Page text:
Ward 6 candidates deliver their message

Dale Van Dusen discusses his election platform as incumbent Doug Sulman gets a laugh at Wednesday's Ward 6 all-candidates meeting.
Dale Van Dusen discusses his election platform as incumbent Doug Sulman gets a laugh at Wednesday’s Ward 6 all-candidates meeting.

Candidates fielded questions in three waves Wednesday for the TV Cogeco/Chatham-Kent Chamber of Commerce debate.

The debate, for Ward 6 council hopefuls, took place in council chambers at the Civic Centre and had to be done in three elements due to the large number seeking the six Ward 6 seats, even with three candidates unable to attend.

Mark Holman, Aaron Hurst, and Eric Schrank did not take part.

Candidates introduced themselves and laid out their platforms with opening and closing remarks, and fielded randomly drawn questions in between.

The first wave consisted of Michael Bondy, Ed Broad, Bruce Caldwell, Darrin Canniff, Penelope Duchesne, Maureen Geddes and Case Hems.

Kirk Hooker, Brandon Houston, Brock McGregor, Matthew McReynolds, Bob Myers and Derek Robertson comprised the second group.

Included in the final wave were Lynn O’Brien, Karen Robinet, Chad Sauve, Doug Sulman, Dale Van Dusen and Larry Vellinga.

Here is a highlight of notable comments from the candidates:

Bondy – “We have to understand, as a municipal government, we do not create jobs. We create an atmosphere in which jobs can be created. We collect taxes and provide services. If we can reduce the industrial tax rate, that will encourage business to come there and for others not to leave. If we tax people to death, they’ll go to Elgin County.”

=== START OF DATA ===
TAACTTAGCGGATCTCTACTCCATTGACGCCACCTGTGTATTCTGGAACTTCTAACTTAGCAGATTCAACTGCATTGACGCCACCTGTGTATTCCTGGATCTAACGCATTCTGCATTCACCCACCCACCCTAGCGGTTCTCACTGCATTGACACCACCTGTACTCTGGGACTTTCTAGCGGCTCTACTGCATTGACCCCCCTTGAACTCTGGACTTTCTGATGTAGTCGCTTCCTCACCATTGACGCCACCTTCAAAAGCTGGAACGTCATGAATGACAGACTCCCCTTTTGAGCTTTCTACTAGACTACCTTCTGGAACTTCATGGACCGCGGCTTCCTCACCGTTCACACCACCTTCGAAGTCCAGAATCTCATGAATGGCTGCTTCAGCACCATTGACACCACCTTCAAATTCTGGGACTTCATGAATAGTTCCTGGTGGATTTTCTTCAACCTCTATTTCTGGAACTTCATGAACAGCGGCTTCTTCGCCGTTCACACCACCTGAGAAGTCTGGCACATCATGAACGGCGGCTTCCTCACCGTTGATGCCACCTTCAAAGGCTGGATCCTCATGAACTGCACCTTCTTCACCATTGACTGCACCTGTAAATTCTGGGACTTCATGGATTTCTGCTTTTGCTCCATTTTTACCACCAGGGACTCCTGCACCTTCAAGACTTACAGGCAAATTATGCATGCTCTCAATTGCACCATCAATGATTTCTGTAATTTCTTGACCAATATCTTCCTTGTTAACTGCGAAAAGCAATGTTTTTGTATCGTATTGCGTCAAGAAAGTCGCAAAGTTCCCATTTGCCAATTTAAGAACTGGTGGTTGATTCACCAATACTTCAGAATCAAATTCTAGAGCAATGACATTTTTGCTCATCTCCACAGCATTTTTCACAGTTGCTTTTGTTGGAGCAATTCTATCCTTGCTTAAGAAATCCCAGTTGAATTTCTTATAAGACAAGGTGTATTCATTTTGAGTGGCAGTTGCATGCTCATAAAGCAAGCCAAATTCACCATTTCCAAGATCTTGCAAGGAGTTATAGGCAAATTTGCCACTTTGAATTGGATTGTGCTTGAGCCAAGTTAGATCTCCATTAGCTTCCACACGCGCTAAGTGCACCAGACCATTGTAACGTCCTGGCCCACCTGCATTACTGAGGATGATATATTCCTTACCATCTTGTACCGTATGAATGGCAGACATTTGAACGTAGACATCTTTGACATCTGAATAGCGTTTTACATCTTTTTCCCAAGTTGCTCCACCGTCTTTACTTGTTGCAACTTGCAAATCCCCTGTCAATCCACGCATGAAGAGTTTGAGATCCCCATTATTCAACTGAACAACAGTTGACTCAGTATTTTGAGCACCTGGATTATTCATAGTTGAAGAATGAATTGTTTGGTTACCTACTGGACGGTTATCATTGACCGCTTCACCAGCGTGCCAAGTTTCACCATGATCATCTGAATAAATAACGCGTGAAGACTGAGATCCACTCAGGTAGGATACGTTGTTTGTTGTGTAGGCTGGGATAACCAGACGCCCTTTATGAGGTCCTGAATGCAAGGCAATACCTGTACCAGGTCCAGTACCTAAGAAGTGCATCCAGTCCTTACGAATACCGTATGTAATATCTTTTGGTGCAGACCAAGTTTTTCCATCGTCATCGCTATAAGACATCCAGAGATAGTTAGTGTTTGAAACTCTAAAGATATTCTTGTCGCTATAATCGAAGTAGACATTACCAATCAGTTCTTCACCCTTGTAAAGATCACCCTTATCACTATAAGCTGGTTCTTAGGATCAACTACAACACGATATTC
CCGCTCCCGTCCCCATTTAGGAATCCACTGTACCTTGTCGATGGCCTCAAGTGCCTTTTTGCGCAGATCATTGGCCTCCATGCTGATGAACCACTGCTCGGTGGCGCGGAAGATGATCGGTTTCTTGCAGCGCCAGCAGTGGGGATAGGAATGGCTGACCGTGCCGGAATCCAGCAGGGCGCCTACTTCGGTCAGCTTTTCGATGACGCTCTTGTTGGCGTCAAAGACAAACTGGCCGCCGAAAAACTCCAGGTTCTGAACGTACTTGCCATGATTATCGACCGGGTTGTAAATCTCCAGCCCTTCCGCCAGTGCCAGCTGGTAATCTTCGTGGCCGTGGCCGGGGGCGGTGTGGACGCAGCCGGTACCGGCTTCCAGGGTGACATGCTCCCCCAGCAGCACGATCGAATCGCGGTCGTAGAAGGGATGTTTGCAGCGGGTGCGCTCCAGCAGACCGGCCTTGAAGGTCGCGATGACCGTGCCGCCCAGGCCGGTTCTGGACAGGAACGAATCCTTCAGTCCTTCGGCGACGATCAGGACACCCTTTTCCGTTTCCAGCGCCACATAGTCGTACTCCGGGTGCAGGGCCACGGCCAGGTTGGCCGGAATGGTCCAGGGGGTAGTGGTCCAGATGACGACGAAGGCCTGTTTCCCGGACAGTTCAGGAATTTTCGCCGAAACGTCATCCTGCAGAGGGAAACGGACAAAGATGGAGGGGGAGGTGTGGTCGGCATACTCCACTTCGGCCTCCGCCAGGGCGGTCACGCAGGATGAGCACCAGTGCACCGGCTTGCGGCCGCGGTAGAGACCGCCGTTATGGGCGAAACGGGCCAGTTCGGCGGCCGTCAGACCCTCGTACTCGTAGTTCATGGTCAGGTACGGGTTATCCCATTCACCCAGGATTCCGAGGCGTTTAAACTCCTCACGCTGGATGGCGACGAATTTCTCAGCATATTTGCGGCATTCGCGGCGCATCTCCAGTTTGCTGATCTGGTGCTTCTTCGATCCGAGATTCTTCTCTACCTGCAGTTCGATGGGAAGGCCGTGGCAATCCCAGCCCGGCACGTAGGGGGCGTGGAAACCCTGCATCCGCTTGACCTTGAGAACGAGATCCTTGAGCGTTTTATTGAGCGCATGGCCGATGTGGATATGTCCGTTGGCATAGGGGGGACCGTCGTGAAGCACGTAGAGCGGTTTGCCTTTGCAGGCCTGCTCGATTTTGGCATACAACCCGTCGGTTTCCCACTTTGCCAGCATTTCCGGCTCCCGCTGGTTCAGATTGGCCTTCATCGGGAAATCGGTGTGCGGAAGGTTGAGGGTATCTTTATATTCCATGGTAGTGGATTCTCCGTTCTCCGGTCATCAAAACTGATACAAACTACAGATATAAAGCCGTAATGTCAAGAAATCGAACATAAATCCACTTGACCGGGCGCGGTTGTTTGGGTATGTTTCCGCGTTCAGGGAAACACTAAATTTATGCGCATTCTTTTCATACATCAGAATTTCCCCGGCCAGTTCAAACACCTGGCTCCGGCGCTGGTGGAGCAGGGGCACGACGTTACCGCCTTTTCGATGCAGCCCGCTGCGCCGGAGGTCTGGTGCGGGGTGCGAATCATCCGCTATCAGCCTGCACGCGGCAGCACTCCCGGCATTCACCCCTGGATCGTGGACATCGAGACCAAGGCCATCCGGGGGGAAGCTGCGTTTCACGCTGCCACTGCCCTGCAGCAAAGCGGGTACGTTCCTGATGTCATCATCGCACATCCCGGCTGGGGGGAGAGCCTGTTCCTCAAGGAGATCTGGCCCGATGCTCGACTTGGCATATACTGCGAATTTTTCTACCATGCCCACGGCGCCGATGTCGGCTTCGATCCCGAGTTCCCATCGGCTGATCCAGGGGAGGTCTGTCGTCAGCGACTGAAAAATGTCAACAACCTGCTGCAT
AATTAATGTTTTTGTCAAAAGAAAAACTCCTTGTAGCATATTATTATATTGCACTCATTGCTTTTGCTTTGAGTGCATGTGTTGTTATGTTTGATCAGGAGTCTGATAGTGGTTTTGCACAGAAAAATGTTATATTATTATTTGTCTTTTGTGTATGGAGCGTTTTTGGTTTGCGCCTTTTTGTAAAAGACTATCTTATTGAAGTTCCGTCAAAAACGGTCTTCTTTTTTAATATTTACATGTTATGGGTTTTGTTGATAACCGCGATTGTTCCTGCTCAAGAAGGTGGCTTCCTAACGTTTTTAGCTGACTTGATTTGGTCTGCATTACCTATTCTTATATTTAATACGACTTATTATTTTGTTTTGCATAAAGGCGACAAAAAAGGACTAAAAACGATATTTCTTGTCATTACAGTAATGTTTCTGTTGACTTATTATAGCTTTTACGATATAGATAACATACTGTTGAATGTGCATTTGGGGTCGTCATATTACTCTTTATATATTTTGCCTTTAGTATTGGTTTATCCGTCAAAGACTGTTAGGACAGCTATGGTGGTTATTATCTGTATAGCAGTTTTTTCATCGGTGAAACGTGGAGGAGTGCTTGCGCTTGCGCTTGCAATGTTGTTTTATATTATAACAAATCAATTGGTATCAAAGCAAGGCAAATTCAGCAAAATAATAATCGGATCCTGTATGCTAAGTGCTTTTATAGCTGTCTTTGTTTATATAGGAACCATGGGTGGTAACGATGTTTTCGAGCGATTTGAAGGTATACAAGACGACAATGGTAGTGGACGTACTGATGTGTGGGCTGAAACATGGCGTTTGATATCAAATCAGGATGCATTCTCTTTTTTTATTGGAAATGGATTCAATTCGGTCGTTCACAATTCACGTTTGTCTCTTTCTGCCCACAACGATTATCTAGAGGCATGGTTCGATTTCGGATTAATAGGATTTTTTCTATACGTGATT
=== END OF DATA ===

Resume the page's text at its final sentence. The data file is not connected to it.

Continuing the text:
Broad – “Administration needs to be more informative to the public. We need less closed-door meetings. Citizens have to know what’s going on at council. Council has to spend more time digesting the budget. We have to stop spending what we don’t have.”

Caldwell – “Council should take a look at who elects them, the people of Chatham-Kent. Council needs to support what the vast majority want done. There seems to be a large disconnect; no cohesion.”

Canniff – “In order to bring and maintain business here, we really need the skilled workforce. A shortage in skilled trades is coming in the next five-to-10 years. We need to promote the programs to fill those needs and work in partnerships with the colleges. When they (students) come here, they’re more likely to take jobs here.”

Duchesne – “ We have to work with them (administration) and have to tell them what the people can afford. We are out of money. Administration has to follow our budget and listen to councillors’ advice. It is the council that runs the city, not administration.”

Geddes – “ You can prosper here. It takes some creativity. Chatham-Kent has some fixing up to do. Small- and medium-sized businesses are the engine that drives our economy. I want to make Chatham-Kent a very prosperous and very fun place to live.”

Hems – “I feel I can eliminate senseless spending in our community, build on my main platform for a zero tax increase for 2015. I want to work for the people to make a vibrant change in our community.”

Hooker – “I would like to see less closed-door meetings. A lot of us are tired of our own money being spent foolishly. I want to know what’s going on behind those closed doors. I feel they’re playing with our money, your money and everybody’s money.”